Poignant Short Stories Composed Entirely of Example Sentences From the Dictionary
One of my favorite parts of the Scripps National Spelling Bee is when the contestants ask for a word to be used in a sentence. The sentences—which occasionally name-drop Drake or quote Kelis— are gems in their own right, but are rarely actually helpful when it comes to understanding how a word is used. This is often even more the case in the dictionary, which doesn’t have the added pop-culture amusement.
Jez Burrows, a British designer and illustrator, was looking up the word study in the online edition of the New Oxford American Dictionary, where, among “all the plain, functional language used to define the word, there was this very intense, melodramatic example sentence—‘He perched on the edge of the bed, a study in confusion and misery.’ ” He told me over email that “It just seemed like a piece of fiction that had gotten lost and wandered into a dictionary.” So he did what anyone would do in 2015—he started a Tumblr, Dictionary Stories, and wrote that story using other found explainer sentences from the dictionary.
What Is the F--kboy?
A good insult requires no elaboration. We feel it before we understand it. That’s why some slurs resonate even when we’re not sure who or what they’re defaming. Consider the strange case of fuckboy, which plays a central role in Nancy Jo Sales’ controversial article, “Tinder and the Dawn of the ‘Dating Apocalypse,’ ” in this month’s Vanity Fair. Here are two true statements about the word: Everyone knows what fuckboy means. And no one knows what fuckboy means.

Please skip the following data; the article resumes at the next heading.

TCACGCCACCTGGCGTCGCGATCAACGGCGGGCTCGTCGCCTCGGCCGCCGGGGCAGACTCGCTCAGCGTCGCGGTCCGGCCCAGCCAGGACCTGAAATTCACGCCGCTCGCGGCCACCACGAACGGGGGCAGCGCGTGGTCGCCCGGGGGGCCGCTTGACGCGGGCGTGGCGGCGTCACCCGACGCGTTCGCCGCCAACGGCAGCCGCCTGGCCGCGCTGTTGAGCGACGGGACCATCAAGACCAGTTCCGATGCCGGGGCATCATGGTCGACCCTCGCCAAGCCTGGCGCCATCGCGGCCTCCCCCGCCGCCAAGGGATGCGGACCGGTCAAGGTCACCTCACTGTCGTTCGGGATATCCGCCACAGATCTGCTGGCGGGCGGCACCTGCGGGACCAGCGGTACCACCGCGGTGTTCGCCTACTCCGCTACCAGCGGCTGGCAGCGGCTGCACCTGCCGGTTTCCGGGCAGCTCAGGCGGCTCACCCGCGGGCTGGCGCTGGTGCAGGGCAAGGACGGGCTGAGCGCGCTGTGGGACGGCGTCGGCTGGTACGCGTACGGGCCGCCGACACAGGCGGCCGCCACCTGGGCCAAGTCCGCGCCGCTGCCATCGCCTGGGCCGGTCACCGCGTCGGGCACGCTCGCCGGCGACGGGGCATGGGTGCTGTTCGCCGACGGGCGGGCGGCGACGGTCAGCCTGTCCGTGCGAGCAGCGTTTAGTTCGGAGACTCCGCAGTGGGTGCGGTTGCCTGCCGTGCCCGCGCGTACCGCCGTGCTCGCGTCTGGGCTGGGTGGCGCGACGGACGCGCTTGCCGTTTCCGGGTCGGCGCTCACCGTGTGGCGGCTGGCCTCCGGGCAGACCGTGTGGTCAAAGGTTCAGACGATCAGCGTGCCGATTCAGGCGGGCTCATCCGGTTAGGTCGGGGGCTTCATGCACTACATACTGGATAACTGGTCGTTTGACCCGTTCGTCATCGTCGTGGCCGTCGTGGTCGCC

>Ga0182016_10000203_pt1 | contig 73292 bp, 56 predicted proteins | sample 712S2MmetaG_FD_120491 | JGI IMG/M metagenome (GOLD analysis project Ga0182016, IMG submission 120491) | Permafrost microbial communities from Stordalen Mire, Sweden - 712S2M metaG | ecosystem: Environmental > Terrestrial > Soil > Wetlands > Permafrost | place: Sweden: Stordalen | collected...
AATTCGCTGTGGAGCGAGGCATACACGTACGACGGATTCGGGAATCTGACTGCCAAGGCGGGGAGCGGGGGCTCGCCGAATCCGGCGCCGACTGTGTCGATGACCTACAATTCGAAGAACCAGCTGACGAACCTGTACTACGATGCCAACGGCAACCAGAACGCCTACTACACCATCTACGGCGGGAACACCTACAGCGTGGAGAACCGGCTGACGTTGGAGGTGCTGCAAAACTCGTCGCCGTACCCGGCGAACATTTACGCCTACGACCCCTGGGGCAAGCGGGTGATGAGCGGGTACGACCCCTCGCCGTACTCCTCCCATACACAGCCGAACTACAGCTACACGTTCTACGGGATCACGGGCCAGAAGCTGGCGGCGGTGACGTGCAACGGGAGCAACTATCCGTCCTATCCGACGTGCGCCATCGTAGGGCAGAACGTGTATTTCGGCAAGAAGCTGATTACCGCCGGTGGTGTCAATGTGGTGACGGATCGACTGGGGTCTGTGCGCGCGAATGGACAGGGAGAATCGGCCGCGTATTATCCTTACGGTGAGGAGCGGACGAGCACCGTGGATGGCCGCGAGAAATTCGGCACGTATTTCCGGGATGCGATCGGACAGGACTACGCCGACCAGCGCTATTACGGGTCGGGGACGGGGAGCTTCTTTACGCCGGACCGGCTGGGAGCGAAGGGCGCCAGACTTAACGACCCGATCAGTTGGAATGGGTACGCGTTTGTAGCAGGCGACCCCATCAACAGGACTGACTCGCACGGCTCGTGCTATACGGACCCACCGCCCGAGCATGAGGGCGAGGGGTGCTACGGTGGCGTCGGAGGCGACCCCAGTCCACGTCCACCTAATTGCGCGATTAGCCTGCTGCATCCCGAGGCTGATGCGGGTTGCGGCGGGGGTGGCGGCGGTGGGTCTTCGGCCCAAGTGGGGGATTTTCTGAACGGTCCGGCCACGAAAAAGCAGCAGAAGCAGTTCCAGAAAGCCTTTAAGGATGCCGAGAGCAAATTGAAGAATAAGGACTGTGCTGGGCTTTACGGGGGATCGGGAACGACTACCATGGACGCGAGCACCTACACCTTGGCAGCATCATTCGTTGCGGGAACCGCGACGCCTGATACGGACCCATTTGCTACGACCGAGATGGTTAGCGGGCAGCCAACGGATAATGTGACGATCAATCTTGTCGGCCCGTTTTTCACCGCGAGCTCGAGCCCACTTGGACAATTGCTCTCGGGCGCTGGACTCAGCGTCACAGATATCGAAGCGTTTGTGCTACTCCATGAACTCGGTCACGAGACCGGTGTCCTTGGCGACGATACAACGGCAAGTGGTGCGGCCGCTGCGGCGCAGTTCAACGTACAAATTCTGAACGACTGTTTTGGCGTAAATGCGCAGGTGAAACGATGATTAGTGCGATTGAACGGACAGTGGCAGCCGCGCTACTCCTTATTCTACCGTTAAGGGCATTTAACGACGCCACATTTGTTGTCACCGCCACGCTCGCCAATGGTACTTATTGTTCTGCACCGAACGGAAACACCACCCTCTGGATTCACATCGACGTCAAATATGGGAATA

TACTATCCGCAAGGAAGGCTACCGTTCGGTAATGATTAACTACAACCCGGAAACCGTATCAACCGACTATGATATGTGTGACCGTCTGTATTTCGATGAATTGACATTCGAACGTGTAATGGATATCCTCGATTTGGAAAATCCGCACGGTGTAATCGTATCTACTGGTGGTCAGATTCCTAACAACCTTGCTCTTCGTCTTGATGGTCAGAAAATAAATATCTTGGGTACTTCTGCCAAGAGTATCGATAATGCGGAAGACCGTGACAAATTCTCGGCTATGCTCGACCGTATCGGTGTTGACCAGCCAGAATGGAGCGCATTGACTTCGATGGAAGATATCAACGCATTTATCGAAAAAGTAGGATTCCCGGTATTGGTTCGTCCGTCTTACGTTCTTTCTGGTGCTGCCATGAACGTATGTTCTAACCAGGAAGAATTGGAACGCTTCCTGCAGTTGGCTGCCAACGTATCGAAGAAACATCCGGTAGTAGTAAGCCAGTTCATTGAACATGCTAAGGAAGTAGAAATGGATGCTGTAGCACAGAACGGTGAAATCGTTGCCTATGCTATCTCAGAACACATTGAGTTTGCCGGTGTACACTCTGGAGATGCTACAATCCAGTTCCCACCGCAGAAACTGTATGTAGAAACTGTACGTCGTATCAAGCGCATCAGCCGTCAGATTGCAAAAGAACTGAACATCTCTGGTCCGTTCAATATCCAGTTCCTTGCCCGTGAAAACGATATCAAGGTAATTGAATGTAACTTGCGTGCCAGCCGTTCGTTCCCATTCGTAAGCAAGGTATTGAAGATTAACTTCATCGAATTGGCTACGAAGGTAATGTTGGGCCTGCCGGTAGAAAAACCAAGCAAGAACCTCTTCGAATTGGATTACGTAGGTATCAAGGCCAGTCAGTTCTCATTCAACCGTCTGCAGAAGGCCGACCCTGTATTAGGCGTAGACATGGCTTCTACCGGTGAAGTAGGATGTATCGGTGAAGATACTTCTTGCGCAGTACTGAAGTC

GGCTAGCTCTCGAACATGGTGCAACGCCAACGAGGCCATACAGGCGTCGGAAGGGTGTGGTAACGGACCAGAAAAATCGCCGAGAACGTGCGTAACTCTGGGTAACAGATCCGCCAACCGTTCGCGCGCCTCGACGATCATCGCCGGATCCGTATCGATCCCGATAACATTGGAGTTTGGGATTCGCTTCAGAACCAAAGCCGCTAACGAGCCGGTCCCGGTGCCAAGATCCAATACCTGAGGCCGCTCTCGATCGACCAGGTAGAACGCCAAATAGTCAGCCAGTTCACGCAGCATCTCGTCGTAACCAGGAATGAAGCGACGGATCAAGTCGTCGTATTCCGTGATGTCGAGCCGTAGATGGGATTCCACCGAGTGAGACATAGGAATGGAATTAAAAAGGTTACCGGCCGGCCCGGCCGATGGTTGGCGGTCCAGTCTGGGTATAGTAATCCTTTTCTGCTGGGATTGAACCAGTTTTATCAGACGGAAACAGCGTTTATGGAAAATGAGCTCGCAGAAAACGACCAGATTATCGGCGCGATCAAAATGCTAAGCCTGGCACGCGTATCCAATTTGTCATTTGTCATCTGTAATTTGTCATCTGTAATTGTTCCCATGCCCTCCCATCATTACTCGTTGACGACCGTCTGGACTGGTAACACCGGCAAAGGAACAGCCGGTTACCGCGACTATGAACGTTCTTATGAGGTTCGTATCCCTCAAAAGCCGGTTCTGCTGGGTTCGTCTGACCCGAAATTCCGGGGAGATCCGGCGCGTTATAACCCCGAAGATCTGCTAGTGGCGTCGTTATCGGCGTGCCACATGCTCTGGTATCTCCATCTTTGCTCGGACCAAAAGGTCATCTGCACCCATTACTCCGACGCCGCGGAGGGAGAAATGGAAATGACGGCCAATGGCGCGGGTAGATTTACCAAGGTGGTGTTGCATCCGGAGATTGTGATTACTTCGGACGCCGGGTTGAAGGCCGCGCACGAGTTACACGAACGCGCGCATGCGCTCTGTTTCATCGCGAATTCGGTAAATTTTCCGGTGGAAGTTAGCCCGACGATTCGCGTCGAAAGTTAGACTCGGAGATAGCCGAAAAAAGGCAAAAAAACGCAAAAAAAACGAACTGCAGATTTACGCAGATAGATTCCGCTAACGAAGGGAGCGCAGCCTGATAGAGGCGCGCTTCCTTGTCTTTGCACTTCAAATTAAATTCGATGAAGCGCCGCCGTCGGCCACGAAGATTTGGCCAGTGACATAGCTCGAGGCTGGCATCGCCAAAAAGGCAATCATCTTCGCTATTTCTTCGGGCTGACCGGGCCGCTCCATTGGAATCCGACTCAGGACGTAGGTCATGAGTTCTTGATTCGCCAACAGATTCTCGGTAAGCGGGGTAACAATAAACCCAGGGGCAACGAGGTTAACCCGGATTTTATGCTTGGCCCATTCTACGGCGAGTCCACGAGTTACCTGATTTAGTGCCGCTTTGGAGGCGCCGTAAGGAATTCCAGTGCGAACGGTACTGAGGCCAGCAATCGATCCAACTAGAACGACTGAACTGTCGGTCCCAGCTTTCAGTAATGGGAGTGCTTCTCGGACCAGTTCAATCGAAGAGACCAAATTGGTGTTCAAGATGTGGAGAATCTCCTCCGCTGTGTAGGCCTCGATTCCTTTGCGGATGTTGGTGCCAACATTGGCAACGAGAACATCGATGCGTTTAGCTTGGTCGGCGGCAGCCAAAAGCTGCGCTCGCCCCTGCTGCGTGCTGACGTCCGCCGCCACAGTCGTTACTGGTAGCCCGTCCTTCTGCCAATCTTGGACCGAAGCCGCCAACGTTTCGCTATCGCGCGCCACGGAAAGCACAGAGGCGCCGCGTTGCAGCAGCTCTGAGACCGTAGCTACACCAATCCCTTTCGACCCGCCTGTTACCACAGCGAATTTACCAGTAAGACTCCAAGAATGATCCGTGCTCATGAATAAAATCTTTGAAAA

To be clear, fuckboy has plenty of definitions—so many, in fact, that the word is less interesting for what it means than for why it seems to welcome so many (often mutually exclusive) claims to meaning. And while some of those claims are older than others, none possess anything like universal authority, Sales’ perhaps least of all. Describing how smartphone apps have intensified the dynamics of hookup culture, Sales writes, “A ‘fuckboy’ is a young man who sleeps with women without any intention of having a relationship with them or perhaps even walking them to the door post-sex. He’s a womanizer, an especially callous one, as well as kind of a loser.”
Succinct and precise as this definition is, it has turned Sales into an object of condescension for some. “Fuckboy is not a dating style,” claims Alana Massey, “so much as a worldview that reeks of entitlement but is aghast at the prospect of putting in effort.” Elaborating on this claim over the phone, she told me that, to her, a fuckboy is a man who wants a girlfriend without the attendant responsibilities. Fuckboys “become emotional vampires to women who aren’t even their girlfriends.